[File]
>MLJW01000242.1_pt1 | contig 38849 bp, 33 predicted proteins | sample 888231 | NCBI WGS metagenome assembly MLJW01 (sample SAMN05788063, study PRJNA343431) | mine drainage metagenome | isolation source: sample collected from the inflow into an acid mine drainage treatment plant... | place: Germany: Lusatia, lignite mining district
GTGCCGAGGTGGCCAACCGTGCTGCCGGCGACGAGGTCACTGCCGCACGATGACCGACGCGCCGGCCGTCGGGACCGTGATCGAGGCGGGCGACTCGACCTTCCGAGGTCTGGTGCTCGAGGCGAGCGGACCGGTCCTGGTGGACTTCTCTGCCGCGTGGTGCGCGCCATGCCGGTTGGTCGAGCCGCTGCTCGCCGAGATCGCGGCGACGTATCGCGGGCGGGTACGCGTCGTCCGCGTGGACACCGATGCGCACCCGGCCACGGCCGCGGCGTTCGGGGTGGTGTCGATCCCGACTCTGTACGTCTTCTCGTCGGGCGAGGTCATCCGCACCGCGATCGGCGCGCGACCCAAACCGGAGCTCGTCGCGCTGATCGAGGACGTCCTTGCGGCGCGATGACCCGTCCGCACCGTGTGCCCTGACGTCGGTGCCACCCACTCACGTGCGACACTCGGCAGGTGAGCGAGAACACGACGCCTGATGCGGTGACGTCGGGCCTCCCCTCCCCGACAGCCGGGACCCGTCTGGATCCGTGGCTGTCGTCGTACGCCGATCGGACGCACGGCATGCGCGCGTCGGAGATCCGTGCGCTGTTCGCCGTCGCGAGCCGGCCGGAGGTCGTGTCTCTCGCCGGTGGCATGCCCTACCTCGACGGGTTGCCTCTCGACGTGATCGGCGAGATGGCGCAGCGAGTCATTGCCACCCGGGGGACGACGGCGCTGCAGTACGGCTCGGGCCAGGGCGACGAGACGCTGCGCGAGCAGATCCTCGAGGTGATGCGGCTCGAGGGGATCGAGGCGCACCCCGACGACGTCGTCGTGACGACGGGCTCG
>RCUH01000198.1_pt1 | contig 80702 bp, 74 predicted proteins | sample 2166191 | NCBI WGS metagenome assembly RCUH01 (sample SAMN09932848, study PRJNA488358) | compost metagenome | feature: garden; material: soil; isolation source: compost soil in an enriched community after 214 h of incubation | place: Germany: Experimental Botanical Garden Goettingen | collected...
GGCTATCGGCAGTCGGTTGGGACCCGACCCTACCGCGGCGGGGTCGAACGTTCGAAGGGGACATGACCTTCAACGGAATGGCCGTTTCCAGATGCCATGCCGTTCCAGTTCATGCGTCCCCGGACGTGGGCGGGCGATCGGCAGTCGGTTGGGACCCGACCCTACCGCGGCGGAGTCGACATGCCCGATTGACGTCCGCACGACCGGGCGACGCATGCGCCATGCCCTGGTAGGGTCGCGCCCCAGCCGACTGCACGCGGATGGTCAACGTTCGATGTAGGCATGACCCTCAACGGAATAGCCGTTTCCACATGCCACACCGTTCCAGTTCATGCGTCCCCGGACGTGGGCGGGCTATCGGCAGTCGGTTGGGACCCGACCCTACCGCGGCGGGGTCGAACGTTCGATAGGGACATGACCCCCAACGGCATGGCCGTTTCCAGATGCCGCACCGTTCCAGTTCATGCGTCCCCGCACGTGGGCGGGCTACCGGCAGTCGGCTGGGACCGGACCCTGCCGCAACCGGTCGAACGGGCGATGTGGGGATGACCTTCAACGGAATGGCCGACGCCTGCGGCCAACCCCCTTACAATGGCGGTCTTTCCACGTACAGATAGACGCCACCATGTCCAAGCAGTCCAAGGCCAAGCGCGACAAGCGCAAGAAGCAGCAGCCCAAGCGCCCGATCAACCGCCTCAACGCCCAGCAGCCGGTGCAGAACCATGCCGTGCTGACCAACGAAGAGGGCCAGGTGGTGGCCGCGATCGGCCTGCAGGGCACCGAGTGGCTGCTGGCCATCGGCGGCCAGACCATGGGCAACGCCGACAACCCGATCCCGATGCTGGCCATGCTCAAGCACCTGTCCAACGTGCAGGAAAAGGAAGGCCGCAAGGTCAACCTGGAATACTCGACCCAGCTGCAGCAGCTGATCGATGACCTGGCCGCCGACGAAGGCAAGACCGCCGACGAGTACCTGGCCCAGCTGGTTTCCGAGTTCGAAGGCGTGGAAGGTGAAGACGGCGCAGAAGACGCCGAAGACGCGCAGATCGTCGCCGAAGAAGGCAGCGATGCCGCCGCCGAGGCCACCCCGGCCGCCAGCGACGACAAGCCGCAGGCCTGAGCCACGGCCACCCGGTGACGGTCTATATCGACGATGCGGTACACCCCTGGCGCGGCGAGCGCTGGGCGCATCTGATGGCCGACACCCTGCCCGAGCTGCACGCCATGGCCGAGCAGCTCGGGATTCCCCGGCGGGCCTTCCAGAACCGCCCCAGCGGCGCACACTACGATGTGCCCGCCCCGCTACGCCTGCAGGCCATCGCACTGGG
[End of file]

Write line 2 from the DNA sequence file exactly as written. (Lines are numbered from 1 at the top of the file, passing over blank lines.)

GTGCCGAGGTGGCCAACCGTGCTGCCGGCGACGAGGTCACTGCCGCACGATGACCGACGCGCCGGCCGTCGGGACCGTGATCGAGGCGGGCGACTCGACCTTCCGAGGTCTGGTGCTCGAGGCGAGCGGACCGGTCCTGGTGGACTTCTCTGCCGCGTGGTGCGCGCCATGCCGGTTGGTCGAGCCGCTGCTCGCCGAGATCGCGGCGACGTATCGCGGGCGGGTACGCGTCGTCCGCGTGGACACCGATGCGCACCCGGCCACGGCCGCGGCGTTCGGGGTGGTGTCGATCCCGACTCTGTACGTCTTCTCGTCGGGCGAGGTCATCCGCACCGCGATCGGCGCGCGACCCAAACCGGAGCTCGTCGCGCTGATCGAGGACGTCCTTGCGGCGCGATGACCCGTCCGCACCGTGTGCCCTGACGTCGGTGCCACCCACTCACGTGCGACACTCGGCAGGTGAGCGAGAACACGACGCCTGATGCGGTGACGTCGGGCCTCCCCTCCCCGACAGCCGGGACCCGTCTGGATCCGTGGCTGTCGTCGTACGCCGATCGGACGCACGGCATGCGCGCGTCGGAGATCCGTGCGCTGTTCGCCGTCGCGAGCCGGCCGGAGGTCGTGTCTCTCGCCGGTGGCATGCCCTACCTCGACGGGTTGCCTCTCGACGTGATCGGCGAGATGGCGCAGCGAGTCATTGCCACCCGGGGGACGACGGCGCTGCAGTACGGCTCGGGCCAGGGCGACGAGACGCTGCGCGAGCAGATCCTCGAGGTGATGCGGCTCGAGGGGATCGAGGCGCACCCCGACGACGTCGTCGTGACGACGGGCTCG